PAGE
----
“How do you remember something? The smell, the taste of something can bring you back. For me, it’s pain. I feel this pain in my back and I go back to when I was there, in Vietnam,” says Clyde Hillis I in an interview from 2000 conducted by my sister Nadia Norton. I never had a chance to interview my uncle Clyde Hillis I about his Vietnam service. He passed away on April 4, 2006 at the age of 55 due to complications from cancer. I remember last seeing him at his house with his children days before he left this world. I asked him how he was feeling and he told me very straightforward, “It’s got me.” He knew his time was up. I interviewed those who knew about his service including his brothers.
Clyde was among the many Vietnam Veterans who had been exposed to Agent Orange during their service. During the Vietnam War, United States and allied military sprayed approximately 77 million liters of “tactical herbicides” including Agent Orange from 1965-1970. These herbicides were denoted by color (Pink, Green, Purple, White, and Blue), but it was Agent Orange that was widely sprayed. By one historical account, the Italians had used lethal chemicals delivered from the air in Abyssinia in 1936 but the Allies and Axis did not use the weapon for various reasons. In 1951-1953, the British had developed a weaponized herbicide that was used against communist insurgents in Malaya. The latter inspired the U.S. Department of Defense in collaboration with South Vietnam to develop its own tactical herbicides that would eventually be used in the Vietnam War. In November 1961, President Kennedy approved the use of herbicides, and in January 1962, “Operation Ranch Hand” was started where soon thereafter chemical warfare had begun in Southeast Asia. It ended in 1975 when President Ford renounced the use of herbicides by the United States in future wars. Yet it didn’t end there for the many Vietnam Veterans that were exposed.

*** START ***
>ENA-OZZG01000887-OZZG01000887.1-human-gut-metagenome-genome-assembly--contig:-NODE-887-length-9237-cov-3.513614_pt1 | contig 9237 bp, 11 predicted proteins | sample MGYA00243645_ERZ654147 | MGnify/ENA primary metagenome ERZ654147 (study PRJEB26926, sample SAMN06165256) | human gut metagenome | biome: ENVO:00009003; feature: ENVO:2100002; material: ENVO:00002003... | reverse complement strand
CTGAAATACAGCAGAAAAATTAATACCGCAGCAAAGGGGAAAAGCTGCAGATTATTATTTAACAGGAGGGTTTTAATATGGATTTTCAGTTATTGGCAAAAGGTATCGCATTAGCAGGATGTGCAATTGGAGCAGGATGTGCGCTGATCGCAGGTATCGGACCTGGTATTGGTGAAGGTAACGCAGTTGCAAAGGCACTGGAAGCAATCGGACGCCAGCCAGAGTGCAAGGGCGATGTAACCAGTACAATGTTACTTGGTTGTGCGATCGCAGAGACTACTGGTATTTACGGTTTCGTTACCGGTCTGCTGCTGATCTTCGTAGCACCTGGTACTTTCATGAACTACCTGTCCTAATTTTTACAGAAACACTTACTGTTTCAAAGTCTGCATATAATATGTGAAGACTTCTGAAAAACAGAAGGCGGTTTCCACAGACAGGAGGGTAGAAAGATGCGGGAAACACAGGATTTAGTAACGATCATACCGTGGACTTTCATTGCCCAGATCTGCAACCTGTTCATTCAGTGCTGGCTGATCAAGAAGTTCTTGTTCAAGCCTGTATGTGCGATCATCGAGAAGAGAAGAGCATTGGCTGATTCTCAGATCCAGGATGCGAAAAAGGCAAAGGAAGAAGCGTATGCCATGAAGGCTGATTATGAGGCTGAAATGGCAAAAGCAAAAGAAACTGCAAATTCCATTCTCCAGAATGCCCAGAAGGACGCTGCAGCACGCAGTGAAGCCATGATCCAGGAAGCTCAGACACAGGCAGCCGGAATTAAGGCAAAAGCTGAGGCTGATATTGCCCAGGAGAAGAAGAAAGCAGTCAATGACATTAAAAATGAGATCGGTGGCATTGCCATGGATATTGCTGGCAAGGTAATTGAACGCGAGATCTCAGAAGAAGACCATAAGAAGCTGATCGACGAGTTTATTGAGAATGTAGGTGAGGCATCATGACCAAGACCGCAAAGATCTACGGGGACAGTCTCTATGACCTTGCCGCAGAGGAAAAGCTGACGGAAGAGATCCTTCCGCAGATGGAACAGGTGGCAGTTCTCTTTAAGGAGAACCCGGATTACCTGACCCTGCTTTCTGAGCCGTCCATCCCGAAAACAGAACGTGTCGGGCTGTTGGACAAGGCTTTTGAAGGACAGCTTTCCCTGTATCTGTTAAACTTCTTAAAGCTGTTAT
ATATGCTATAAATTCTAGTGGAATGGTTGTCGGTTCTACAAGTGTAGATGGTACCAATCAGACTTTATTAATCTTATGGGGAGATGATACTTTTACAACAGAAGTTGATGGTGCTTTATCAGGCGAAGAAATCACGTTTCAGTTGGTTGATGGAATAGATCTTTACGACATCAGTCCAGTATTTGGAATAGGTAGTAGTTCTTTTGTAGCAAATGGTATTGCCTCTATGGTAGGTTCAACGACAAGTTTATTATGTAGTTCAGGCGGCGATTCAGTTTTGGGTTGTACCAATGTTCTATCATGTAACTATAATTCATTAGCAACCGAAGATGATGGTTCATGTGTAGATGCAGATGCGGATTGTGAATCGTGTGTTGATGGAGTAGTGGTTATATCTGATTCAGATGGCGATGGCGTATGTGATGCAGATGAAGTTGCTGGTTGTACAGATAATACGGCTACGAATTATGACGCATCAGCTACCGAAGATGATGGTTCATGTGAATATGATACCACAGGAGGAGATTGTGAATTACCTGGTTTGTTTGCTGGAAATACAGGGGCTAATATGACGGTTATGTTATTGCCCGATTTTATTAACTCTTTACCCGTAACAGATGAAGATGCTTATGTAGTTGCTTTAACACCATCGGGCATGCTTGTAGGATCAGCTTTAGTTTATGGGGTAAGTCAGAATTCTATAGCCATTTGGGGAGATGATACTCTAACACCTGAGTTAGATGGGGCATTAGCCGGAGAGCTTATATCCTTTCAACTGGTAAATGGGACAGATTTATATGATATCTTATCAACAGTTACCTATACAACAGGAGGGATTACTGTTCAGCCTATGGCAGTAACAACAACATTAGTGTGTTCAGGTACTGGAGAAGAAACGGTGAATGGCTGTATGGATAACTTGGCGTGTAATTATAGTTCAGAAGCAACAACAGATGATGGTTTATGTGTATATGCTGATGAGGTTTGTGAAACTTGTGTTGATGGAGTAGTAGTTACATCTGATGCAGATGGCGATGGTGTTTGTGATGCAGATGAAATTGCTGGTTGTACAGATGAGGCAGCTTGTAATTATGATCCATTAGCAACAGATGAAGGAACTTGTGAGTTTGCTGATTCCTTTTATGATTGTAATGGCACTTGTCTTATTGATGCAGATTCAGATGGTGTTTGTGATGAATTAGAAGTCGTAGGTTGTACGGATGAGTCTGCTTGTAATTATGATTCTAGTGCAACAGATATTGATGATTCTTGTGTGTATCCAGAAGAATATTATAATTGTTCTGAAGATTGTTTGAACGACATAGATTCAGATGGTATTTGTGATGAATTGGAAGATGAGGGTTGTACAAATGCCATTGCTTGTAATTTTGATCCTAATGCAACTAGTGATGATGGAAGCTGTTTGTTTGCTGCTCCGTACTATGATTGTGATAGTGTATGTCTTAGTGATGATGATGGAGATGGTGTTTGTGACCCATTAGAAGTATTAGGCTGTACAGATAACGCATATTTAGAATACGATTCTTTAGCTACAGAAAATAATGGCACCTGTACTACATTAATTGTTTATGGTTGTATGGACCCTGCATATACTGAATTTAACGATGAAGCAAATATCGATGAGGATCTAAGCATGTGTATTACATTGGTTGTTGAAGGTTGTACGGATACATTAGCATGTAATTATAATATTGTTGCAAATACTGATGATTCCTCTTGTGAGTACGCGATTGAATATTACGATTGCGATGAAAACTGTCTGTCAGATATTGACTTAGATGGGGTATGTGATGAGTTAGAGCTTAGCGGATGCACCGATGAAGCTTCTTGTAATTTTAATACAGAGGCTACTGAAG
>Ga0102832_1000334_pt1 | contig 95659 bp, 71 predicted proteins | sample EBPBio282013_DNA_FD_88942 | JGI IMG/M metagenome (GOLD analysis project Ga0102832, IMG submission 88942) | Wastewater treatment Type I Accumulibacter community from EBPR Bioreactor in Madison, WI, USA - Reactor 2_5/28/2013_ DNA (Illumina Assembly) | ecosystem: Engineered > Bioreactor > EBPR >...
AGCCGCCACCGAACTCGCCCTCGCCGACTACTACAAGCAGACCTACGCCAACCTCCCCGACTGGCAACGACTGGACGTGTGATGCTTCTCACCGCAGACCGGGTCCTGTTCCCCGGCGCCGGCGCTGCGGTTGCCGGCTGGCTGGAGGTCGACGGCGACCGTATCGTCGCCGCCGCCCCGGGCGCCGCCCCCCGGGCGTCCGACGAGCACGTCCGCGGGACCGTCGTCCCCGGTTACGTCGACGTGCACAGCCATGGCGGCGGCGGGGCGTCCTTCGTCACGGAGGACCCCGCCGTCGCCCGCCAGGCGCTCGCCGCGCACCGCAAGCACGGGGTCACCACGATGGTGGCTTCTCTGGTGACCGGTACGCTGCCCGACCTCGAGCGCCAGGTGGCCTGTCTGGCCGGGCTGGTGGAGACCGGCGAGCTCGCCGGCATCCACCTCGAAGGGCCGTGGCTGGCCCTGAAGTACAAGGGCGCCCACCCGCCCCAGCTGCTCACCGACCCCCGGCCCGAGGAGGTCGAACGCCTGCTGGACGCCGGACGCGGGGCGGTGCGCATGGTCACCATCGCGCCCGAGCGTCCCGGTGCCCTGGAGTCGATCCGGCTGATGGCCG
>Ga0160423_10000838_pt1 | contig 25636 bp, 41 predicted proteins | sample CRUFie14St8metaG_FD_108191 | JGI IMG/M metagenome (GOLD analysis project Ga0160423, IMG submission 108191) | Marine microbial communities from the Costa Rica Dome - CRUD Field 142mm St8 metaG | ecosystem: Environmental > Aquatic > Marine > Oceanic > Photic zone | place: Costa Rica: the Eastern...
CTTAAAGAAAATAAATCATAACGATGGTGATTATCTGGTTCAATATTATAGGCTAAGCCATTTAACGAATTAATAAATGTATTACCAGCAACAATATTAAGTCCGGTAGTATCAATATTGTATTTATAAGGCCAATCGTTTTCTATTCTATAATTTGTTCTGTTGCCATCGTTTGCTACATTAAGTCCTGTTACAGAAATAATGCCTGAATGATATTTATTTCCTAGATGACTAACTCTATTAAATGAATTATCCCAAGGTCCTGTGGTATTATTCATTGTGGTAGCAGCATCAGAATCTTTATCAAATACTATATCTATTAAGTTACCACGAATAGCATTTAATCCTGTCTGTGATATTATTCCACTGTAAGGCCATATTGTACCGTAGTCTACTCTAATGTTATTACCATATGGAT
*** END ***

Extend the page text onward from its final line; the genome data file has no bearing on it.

The herbicide was used to defoliate large areas of land and destroy enemy hiding places, heavily contaminating the environment for everyone on both sides. Clyde’s brother Mervyn has also felt the effects of Agent Orange. “We used the water from the river. We drank from it, cooked, showered, washed our clothes in it. We siphoned the water at 2 a.m., that’s when the sediments are down. Just drinking from that for a year will do a number on you,” recalls Mervyn whose back has become brittle over time and has had a stent put into his heart. Currently, he fights to receive full coverage from the VA.
Clyde Hillis was born on July 11, 1950. He signed up for the Marines in summer 1968 shortly after graduating from Window Rock High School. “I volunteered like a fool. I had a scholarship to go to school and I turned it down,” said Clyde in the 2000 interview. Clyde was in boot camp from August through October 1968. “I went to machine-gunner school, and there I volunteered for Force Recon because I liked sneaking around.” He began his tour in March 1969. He was in the infantry of the 1st Marine Division. In Vietnam, Clyde went on “search and destroy” missions, which involved looking for the enemy’s weapons and supplies and destroying them once found.